Try to reach and maintain as high a power output as possible for the duration of these intervals. Ideally, these efforts should look like flat plateaus when you view your power files. Take the first 30 to 45 seconds to gradually bring your power up and then hold on for the rest of the interval. The point here is to accumulate as much time as possible at a relatively constant and extremely high output. These intervals are maximal efforts and can be performed on any terrain except sustained descents. Your gearing should be moderate so you can maintain a relatively high pedal cadence (100 rpm or higher is best).
The rest periods are intended to be too short to provide complete recovery, and completing subsequent intervals in a partially recovered state is a key part of what makes these efforts effective. Typically, recovery times are equal to the interval work time, which is sometimes referred to as a 1:1 work-to-recovery ratio.
Note: Aim for your intervals to be well above 101 percent of your field test power. Many athletes will consistently hit 110–130 percent of field test power, and some may go higher. The 101 percent level marks the bare minimum. If you can’t consistently exceed this level, you’re too tired to complete an effective PI workout.
OverUnder Intervals are a more advanced form of SS Intervals. The “Under” intensity is your SS range, and the “Over” intensity is your CR range. By alternating between these two intensity levels during a sustained interval, you develop the “agility” to handle changes in pace during hard, sustained efforts. More specifically, the harder surges within the interval generate more lactate in your muscles, and then you force your body to process this lactate while you’re still riding at a relatively high intensity.
This workout can be performed on a flat road, rolling hills, or a sustained climb that’s relatively gradual (3 to 6 percent grade). It is difficult to accomplish this workout on a steep climb, because the pitch often makes it difficult to control your effort level. Your gearing should be moderate, and pedal cadence should be high (90 rpm or higher) if you’re riding on flat ground or small rollers. Pedal cadence should be above 85 rpm if you’re completing the intervals on a gradual climb.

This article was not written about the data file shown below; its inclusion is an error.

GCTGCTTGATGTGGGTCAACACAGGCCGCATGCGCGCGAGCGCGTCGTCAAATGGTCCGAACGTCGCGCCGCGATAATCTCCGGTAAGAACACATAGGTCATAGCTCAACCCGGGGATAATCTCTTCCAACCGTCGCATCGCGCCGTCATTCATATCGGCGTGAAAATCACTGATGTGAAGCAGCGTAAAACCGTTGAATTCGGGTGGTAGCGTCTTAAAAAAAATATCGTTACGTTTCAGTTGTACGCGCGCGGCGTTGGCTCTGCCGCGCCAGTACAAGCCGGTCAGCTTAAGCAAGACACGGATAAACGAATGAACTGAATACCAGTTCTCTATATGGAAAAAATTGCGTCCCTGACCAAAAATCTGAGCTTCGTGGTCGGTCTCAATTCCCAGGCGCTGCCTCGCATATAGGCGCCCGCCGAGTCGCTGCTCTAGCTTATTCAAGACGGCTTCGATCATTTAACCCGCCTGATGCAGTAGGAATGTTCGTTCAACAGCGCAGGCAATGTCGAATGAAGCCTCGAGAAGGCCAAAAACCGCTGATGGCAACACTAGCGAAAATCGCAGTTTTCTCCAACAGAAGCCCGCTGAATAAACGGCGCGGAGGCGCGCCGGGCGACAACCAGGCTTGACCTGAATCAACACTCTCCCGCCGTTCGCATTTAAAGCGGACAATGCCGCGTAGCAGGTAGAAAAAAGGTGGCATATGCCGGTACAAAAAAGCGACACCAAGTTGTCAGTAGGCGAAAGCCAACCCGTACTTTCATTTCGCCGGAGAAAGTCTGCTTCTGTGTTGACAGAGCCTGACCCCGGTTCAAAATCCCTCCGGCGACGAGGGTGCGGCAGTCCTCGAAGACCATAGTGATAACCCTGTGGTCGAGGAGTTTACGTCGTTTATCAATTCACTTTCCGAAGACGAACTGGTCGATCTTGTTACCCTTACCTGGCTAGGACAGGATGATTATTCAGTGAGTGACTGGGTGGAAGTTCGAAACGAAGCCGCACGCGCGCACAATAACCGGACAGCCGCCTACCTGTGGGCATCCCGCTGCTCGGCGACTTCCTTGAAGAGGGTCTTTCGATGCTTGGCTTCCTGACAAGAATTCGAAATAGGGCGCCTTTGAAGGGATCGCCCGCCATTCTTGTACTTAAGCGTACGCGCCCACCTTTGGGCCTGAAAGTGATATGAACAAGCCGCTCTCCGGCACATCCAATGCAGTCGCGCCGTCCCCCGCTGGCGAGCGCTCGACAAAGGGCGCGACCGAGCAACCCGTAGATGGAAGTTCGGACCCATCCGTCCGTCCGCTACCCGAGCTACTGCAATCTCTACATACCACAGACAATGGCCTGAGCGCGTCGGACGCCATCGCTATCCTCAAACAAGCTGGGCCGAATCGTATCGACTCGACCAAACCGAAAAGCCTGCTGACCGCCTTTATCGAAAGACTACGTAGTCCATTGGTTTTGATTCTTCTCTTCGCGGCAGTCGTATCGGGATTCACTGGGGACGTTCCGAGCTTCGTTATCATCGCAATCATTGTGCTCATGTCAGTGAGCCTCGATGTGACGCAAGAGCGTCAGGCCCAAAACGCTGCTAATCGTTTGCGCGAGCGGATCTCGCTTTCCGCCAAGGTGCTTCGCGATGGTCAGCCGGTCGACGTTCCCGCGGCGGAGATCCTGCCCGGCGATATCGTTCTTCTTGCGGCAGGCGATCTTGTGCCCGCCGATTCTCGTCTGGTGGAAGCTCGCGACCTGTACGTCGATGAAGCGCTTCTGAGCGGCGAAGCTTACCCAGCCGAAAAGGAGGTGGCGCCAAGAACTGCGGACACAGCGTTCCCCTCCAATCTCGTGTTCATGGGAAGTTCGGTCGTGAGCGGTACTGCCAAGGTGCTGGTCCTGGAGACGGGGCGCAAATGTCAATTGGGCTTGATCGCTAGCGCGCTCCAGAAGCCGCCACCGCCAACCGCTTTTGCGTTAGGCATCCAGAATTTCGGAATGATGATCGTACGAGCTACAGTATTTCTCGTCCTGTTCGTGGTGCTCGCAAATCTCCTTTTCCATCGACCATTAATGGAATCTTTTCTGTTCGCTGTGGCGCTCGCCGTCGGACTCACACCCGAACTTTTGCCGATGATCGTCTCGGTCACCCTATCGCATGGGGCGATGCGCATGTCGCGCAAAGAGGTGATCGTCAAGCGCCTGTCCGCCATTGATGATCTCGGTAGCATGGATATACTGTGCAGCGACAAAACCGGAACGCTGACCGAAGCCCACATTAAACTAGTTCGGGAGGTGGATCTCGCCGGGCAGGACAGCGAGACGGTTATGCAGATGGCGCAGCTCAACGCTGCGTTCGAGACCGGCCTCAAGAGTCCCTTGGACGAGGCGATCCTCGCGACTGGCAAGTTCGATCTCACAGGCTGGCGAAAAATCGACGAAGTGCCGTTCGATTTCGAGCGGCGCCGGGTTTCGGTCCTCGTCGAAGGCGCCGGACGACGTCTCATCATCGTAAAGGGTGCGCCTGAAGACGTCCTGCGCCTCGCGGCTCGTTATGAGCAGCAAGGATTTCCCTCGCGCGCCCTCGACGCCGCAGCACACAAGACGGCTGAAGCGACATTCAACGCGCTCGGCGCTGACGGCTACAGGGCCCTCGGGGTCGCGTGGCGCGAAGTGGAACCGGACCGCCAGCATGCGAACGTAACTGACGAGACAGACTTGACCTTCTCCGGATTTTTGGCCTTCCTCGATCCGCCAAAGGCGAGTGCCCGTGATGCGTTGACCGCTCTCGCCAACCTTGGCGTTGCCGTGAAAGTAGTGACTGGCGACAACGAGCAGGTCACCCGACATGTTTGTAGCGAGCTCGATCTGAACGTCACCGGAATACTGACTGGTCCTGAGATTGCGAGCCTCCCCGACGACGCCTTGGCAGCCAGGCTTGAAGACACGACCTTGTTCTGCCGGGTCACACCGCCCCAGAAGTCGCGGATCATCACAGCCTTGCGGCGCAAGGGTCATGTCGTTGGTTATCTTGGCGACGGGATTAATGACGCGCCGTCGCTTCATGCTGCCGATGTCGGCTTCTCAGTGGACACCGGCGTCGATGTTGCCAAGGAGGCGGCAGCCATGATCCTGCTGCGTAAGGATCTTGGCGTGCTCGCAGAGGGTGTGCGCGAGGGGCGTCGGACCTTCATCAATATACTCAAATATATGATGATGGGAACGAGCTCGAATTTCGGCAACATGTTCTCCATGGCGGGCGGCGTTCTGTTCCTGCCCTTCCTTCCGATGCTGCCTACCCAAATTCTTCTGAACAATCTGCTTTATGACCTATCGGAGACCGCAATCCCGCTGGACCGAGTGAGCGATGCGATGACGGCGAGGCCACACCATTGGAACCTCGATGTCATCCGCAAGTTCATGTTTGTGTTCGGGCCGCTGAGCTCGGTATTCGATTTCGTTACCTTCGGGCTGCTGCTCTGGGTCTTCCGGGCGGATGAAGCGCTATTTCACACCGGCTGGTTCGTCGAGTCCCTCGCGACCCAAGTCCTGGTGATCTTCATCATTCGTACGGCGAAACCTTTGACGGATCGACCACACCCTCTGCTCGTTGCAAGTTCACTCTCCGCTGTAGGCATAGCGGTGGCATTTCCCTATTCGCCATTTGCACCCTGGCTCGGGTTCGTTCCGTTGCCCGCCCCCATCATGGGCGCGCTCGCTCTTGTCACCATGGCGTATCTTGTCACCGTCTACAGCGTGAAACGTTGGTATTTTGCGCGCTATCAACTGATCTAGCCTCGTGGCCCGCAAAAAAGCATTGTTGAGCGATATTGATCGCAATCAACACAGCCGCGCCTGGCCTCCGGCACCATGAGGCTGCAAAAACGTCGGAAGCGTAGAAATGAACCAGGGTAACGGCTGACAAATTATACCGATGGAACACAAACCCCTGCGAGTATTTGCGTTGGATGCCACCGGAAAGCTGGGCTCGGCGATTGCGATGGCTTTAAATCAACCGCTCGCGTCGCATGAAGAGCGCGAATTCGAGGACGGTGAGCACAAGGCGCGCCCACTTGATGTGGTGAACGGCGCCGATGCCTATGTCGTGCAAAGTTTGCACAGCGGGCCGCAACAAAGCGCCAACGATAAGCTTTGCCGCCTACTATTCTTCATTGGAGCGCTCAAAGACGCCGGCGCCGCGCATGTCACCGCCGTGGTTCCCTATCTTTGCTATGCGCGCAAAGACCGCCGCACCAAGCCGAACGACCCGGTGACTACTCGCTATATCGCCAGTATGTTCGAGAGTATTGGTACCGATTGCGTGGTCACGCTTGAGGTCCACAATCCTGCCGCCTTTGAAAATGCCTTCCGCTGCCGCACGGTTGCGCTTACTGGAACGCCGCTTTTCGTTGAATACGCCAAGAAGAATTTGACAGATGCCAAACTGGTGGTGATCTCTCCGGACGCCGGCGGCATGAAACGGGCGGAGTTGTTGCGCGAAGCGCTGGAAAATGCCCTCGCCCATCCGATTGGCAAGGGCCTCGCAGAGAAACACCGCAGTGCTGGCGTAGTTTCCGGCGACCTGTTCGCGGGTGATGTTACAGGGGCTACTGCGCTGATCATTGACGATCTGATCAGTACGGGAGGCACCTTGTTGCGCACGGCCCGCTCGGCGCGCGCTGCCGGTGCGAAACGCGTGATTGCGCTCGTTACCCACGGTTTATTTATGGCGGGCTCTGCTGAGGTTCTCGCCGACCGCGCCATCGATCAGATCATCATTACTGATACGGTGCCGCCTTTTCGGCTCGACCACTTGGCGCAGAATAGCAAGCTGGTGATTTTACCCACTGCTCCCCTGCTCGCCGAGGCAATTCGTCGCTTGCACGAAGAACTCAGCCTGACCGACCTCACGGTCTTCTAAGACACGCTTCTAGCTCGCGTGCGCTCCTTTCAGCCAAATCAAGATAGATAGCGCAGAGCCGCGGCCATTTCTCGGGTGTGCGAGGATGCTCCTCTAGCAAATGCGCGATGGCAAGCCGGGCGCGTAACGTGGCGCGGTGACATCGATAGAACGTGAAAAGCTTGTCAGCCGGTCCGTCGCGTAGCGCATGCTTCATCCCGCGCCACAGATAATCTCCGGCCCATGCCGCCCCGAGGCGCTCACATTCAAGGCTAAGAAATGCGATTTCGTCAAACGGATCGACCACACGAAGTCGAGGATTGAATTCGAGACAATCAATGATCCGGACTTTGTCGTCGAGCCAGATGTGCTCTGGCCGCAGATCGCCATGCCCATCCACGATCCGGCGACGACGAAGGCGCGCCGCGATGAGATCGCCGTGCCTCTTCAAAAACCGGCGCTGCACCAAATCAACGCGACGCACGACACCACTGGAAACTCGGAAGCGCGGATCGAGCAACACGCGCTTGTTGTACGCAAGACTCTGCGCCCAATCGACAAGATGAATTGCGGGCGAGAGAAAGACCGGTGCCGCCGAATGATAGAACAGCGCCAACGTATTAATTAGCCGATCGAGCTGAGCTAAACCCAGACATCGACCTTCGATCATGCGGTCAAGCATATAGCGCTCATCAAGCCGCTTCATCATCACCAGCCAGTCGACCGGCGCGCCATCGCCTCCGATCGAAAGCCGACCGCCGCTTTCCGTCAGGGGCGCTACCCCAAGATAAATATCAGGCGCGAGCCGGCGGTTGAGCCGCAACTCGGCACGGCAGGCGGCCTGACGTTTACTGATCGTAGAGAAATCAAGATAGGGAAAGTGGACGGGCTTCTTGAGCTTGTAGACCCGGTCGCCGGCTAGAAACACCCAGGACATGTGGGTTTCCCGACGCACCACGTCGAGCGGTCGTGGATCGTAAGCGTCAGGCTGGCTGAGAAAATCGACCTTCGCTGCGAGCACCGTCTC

To complete the interval, bring your intensity up to your SS range during the first 45 to 60 seconds. Maintain this heart rate intensity for the prescribed Under time and then increase your intensity to your Over intensity for the prescribed time. At the end of this Over time, return to your Under intensity range and continue riding at this level of effort until it’s once again time to return to your Over intensity. Continue alternating this way until the end of the interval.
OverUnder Intervals always end with a period at Over intensity. Recovery periods between intervals are typically about half the length of the work interval. Note: A more advanced version of this interval would alternate between SS and PI intensities instead of SS and CR intensities.
Note: In the training programs, the parameters of the OU intervals are written as: 3x12 OU (2U, 1O), 5 minutes RBI. This should be read as follows: Three intervals of 12 minutes. During the 12-minute intervals, the first 2 minutes should be at your Under intensity (2U). After two minutes, accelerate to your Over intensity for one minute (1O), before returning to your Under Intensity for another two minutes. Continue alternating in this manner – in this example you’d complete 4 cycles of Under and Over – until the end of the interval. Spin easy for 5 minutes and start the next interval.
This workout should be performed on a relatively flat section road, ideally with a slight tailwind to enhance your top speed during the efforts. The gearing should be moderate but pedal cadence must be high (110 or higher). Speed, power and accelerations are the key elements, not heart rate. This workout generates high levels of lactate, and this develops lactate tolerance and trains your body to dissipate and process lactate.
Normally, individual efforts in these intervals will be one minute or less, but the recovery periods between efforts will be very short as well. If you have to, shift into a lighter gear to maintain the cadence, but don’t let the intensity of the interval drop. With a high cadence, you will train your body’s adaptation to high-speed efforts. Recovery between intervals is easy spinning.
This workout should be performed on a relatively flat section of road. The gearing should be large, 53-12 or 50x11 (depending on your level of physical development). The effort should begin at a moderate speed (typically about 15mph), then while seated in the saddle begin STOMPING the pedals as hard as possible! Concentrate on pulling through the bottom of the pedal stroke and smoothly stomping down during the down stroke.